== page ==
So there’s a new “measurement” tool for Twitter users that gauges the annoyance factor of the “tweeps” (twitter peeps) you follow. It’s called follow cost, and it calculates your average number of Twitter updates (tweets) per day as well as the average number of daily updates for your last 100 posts to determine your short-term tweet trend. Those figures are then converted into milliscobles. According to (jeff)isageek.net, one milliscoble “is defined as 1/1000th of the average daily Twitter status updates by Robert Scoble,” who happens to be a very prolific tweeter.
So, with Scoble setting the annoyance bar, let’s look at where I come in.
A mere 185.51 milliscobles per day, on average. Not very annoying, if you ask me. But the trend of my last 100 updates shows the annoyance level rising. I’ll try to tone it down a bit.
How about some of our other favorite higher ed bloggers who also tweet? Here are a few of them.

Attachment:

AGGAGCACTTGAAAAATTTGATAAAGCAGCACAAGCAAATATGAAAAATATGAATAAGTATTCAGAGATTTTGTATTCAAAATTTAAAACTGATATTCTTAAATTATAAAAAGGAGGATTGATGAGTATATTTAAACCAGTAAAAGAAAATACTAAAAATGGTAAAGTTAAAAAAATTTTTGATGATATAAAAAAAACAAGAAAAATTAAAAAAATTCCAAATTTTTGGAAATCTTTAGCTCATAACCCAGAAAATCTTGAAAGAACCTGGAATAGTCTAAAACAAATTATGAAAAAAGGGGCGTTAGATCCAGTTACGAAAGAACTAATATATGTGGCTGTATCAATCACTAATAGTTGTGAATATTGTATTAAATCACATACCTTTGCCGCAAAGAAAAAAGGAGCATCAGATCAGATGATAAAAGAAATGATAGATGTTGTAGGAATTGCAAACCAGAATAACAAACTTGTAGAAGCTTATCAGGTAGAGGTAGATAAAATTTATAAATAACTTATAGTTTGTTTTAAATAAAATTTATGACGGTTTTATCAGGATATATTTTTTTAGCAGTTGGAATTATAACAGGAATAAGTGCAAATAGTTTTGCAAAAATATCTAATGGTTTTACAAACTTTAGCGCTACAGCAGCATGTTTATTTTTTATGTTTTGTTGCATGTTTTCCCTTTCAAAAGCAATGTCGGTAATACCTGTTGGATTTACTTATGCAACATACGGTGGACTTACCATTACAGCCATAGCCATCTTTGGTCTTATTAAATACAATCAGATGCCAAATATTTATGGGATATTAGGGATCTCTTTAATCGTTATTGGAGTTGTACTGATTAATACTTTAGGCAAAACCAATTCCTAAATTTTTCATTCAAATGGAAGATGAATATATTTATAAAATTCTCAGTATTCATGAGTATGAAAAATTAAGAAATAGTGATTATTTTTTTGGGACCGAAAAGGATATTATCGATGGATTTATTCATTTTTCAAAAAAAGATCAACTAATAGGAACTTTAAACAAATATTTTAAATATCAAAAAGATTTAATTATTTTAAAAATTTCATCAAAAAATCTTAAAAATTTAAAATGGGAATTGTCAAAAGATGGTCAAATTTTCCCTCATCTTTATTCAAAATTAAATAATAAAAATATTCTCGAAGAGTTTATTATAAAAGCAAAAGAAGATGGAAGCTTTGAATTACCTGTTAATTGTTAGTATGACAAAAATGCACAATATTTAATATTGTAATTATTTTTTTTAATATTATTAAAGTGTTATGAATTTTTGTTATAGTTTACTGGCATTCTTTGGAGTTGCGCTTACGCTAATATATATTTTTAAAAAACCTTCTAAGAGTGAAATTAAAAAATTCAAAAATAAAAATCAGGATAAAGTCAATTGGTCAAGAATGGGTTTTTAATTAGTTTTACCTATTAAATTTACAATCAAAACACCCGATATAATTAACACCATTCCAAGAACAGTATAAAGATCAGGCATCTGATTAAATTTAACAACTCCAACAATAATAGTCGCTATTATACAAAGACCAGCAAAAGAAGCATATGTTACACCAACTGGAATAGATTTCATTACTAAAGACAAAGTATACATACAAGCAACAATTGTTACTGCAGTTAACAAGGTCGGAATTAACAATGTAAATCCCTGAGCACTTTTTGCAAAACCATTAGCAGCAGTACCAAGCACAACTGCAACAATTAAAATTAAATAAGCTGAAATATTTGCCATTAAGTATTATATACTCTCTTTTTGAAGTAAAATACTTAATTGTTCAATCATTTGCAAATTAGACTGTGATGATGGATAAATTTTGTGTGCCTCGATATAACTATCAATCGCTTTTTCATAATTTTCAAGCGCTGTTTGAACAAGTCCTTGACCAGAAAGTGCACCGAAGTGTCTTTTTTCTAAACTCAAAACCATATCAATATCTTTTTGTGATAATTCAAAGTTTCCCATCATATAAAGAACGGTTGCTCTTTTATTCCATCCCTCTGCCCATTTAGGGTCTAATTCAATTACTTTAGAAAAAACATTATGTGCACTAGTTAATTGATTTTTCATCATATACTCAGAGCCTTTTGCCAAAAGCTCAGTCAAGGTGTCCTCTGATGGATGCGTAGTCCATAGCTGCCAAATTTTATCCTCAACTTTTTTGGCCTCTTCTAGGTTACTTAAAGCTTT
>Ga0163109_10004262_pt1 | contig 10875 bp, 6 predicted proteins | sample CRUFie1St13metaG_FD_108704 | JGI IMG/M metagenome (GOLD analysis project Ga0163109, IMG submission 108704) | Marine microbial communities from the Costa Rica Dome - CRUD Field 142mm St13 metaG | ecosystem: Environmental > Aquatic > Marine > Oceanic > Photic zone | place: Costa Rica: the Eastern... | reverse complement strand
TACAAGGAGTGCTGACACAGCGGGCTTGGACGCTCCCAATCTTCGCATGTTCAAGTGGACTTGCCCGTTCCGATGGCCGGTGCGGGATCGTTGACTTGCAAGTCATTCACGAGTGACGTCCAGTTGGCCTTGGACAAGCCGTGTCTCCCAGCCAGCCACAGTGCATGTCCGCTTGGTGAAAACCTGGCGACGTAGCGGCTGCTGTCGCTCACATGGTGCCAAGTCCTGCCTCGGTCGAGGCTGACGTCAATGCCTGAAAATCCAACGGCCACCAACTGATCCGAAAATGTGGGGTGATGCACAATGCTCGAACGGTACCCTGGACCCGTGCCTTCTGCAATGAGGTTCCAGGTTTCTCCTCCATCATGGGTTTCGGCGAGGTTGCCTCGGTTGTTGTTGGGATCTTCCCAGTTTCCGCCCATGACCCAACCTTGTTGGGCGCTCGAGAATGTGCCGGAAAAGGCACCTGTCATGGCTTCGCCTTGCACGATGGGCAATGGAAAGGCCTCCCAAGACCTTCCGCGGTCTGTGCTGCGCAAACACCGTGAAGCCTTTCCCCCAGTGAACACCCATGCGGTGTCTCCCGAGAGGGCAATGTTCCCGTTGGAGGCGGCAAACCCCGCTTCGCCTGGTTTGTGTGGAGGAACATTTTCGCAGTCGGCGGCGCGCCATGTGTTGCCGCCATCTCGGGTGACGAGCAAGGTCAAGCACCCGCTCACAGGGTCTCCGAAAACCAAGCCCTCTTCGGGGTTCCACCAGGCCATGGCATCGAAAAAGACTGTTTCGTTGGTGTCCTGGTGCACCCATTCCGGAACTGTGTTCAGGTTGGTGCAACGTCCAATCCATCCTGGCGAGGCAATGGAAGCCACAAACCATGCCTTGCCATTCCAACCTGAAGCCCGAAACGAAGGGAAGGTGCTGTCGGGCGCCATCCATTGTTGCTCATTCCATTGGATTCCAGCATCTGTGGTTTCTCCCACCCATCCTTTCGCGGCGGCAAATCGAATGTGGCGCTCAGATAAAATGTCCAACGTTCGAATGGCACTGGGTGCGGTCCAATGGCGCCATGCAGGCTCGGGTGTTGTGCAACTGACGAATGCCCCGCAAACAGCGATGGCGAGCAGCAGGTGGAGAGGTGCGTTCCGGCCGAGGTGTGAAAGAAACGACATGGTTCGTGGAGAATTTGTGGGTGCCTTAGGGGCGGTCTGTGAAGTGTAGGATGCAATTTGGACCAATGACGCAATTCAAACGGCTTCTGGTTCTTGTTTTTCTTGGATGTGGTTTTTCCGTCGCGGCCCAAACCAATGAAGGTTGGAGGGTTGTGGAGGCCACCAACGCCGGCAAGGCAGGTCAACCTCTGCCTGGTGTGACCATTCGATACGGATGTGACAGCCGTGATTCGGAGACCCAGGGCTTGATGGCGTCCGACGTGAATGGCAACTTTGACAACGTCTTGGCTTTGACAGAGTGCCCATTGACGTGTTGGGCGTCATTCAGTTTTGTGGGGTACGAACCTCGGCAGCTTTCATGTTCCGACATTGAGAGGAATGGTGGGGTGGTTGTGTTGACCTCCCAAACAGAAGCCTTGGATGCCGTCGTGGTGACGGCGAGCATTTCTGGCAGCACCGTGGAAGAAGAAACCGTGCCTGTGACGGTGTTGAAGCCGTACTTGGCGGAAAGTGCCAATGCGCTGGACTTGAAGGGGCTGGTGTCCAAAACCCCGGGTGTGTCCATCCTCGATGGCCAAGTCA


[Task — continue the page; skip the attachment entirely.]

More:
@bradjward out-Scobles Scoble in his last 100 updates — a very high annoyance level. Which is funny, because Brad’s one of my favorites to follow.
@kylejames is not far behind @bradjward, and also easily clears the Scoble bar.
@karinejoly is one of the least annoying higher ed bloggers on Twitter. But followcost fails to factor in Karine’s ability to send a timely Twitter nudge to HigherEdExperts presenters who are cutting close their deadlines to get presentations to her. Albeit infrequent, those updates can be annoying.
I understand the premise behind followcost. It’s conveying the opportunity cost of following every single update of these twitterers. But who does that? Who has the time?